Again, why does your "god" demand worship from its stupid sheeple, such as yourself? Yes, your Quran has such demands in it, and you have quoted from it.

          August 12, 2013 at 4:59 pm |
        • lerianis

          What? Sorry, but I have to disagree. Islam is NOT the most violent religion in the slightest. A lot of the 'violence' that Arabics do against other Arabics and other races is NOT because of Islam. In fact, it's flagrantly in violation of Islam's tenets, however they have some radical madrassas and their leaders who have basically rewritten the Koran.

          I'm no Muslim, I'm an Atheist myself but Islam is no more nor less violent than Christianity is. Christianity just couches their violence under 'fiat of law'.

          August 12, 2013 at 6:22 pm |
        • Spud

          larianna, you're spitting hairs there. Muslim society and religion are tied together in a gordian knot, hence the violence is part and parcel with the religion, as is the excessive respect for the imams. We know how to release the knot, but anyway, still more violent than most Christian societies now fo sho.

          August 12, 2013 at 6:37 pm |
      • 808

        Basic Muslim theology is not that difficult to grasp. Keep at it, Jeb. I know you can get it eventually!

        August 12, 2013 at 3:49 pm |
        • Jeb

          Basic logic is not that hard to grasp, 808. You fail to get it so far, but keep trying, and with that and some courage that you lack at present, you might be able to grow out of your childish religious fictions.

          August 12, 2013 at 5:01 pm |
      • mzh

        Jeb:

        I am not here to convince anyone... thats not what i am intend to but just to let u know... so peace... you do your religion and I do mine – 107:6

        So peace :)

        August 12, 2013 at 6:36 pm |
        • Jeb

          mzh, you are obviously a liar and a hypocrite, since you actually have obviously been pushing your religion at us.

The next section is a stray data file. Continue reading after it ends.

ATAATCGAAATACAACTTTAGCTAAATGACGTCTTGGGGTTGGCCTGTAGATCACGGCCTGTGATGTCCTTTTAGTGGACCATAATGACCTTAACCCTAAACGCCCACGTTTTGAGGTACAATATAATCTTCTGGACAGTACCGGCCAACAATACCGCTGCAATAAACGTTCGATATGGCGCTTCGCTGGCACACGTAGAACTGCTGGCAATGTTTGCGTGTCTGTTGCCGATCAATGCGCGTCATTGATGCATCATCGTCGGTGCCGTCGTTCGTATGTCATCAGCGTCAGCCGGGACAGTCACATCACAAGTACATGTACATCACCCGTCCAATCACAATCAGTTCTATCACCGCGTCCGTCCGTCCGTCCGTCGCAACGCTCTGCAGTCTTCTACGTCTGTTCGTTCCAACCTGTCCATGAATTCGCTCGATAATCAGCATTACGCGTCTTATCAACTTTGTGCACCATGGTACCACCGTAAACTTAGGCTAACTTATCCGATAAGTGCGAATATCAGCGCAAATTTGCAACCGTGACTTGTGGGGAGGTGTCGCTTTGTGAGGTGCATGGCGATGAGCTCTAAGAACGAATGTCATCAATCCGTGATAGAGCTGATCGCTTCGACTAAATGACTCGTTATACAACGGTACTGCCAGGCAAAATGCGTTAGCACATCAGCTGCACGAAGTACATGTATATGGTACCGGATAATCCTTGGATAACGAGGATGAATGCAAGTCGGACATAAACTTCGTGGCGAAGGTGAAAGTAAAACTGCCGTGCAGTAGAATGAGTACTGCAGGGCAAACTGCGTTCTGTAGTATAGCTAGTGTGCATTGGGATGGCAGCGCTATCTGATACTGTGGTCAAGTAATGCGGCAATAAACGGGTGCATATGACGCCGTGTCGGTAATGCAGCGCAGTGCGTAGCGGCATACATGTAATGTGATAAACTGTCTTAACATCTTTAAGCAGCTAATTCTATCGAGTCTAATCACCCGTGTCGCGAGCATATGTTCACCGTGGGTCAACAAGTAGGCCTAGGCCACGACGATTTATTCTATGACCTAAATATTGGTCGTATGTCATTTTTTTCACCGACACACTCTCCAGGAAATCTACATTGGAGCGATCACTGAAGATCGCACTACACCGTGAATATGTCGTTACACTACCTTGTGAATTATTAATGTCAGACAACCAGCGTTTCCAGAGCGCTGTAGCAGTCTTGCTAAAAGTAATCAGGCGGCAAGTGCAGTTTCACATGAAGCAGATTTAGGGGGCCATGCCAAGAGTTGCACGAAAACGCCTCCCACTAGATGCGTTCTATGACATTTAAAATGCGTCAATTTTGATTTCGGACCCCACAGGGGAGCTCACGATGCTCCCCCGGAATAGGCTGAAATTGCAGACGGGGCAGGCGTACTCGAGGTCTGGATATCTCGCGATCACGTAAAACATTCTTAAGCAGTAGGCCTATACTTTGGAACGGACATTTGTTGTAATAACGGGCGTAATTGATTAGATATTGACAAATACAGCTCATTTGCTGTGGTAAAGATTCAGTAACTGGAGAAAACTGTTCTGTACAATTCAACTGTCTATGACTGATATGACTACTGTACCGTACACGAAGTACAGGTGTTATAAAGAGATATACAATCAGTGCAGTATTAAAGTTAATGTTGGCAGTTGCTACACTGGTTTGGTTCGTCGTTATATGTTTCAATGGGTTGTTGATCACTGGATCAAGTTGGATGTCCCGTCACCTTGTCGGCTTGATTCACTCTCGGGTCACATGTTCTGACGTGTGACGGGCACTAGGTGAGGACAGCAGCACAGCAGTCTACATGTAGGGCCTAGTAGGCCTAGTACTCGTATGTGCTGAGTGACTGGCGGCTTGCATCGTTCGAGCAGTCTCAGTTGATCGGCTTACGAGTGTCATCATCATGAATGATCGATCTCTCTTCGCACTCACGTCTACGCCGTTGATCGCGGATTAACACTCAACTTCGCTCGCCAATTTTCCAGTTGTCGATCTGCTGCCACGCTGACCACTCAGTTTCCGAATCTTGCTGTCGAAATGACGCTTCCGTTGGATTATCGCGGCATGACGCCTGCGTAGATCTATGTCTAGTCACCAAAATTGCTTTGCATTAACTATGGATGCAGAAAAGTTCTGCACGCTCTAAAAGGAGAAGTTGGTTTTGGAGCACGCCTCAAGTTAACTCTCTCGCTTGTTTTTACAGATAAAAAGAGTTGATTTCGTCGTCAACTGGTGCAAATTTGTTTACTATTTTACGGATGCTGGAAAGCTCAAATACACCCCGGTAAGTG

As for "you do your religion", um, I don't have a religion, and nor do I need one. I'm smarter than that, and much smarter than you are. The problem with your request is that religion such as yours brings with it some awful laws that impact others, including its demands for murder of "infidels"

          So, mzh, now that you have clearly exposed yourself as a liar, put that in that fat pipe that you stick in your ass, and smoke it.

          August 12, 2013 at 6:43 pm |
        • Jeb

          mzh, you are obviously a liar and a hypocrite, since you actually have obviously been pushing your religion at us.

          As for "you do your religion", um, I don't have a religion, and nor do I need one. I'm smarter than that, and much smarter than you are. The problem with your request is that religion such as yours brings with it some awful laws that impact others, including its demands for murder of "infidels"

          So, mzh, now that you have clearly exposed yourself as a liar, put that in your fat pipe and smoke it.

          August 12, 2013 at 6:45 pm |
        • Jeb

          mzh, you are obviously a liar and a hypocrite, since you actually have obviously been pushing your religion at us.

          As for "you do your religion", um, I don't have a religion, and nor do I need one. I'm smarter than that, and much smarter than you are. The problem with your request is that religion such as yours brings with it some awful laws that impact others, including its demands for murder of "infidels"

          So, mzh, now that you have clearly exposed yourself as a liar, put that in your pipe and smoke it.

          August 12, 2013 at 6:46 pm |
        • mzh

          Thank you Jeb for your kind wordings... and this actually prove what type of smart human you are who does not know how to respect others and live with peace...

          by the way when u said that you do not have any religion, this is not correct... there is not a single human who could say that has no religion... one of the definitions of 'religion' is 'follow a list of do vs don't' as you are so nice person and you do not tend to harm others or do something which could harm others or th e community that is past the the list that you follow... now the list, either you come up with your own list in this case you already have and you follow anyone of the list we have in the face of earth i.e. hinduism, christianity, muslim, buddha and so on...

          i hope it will be little helpful for you...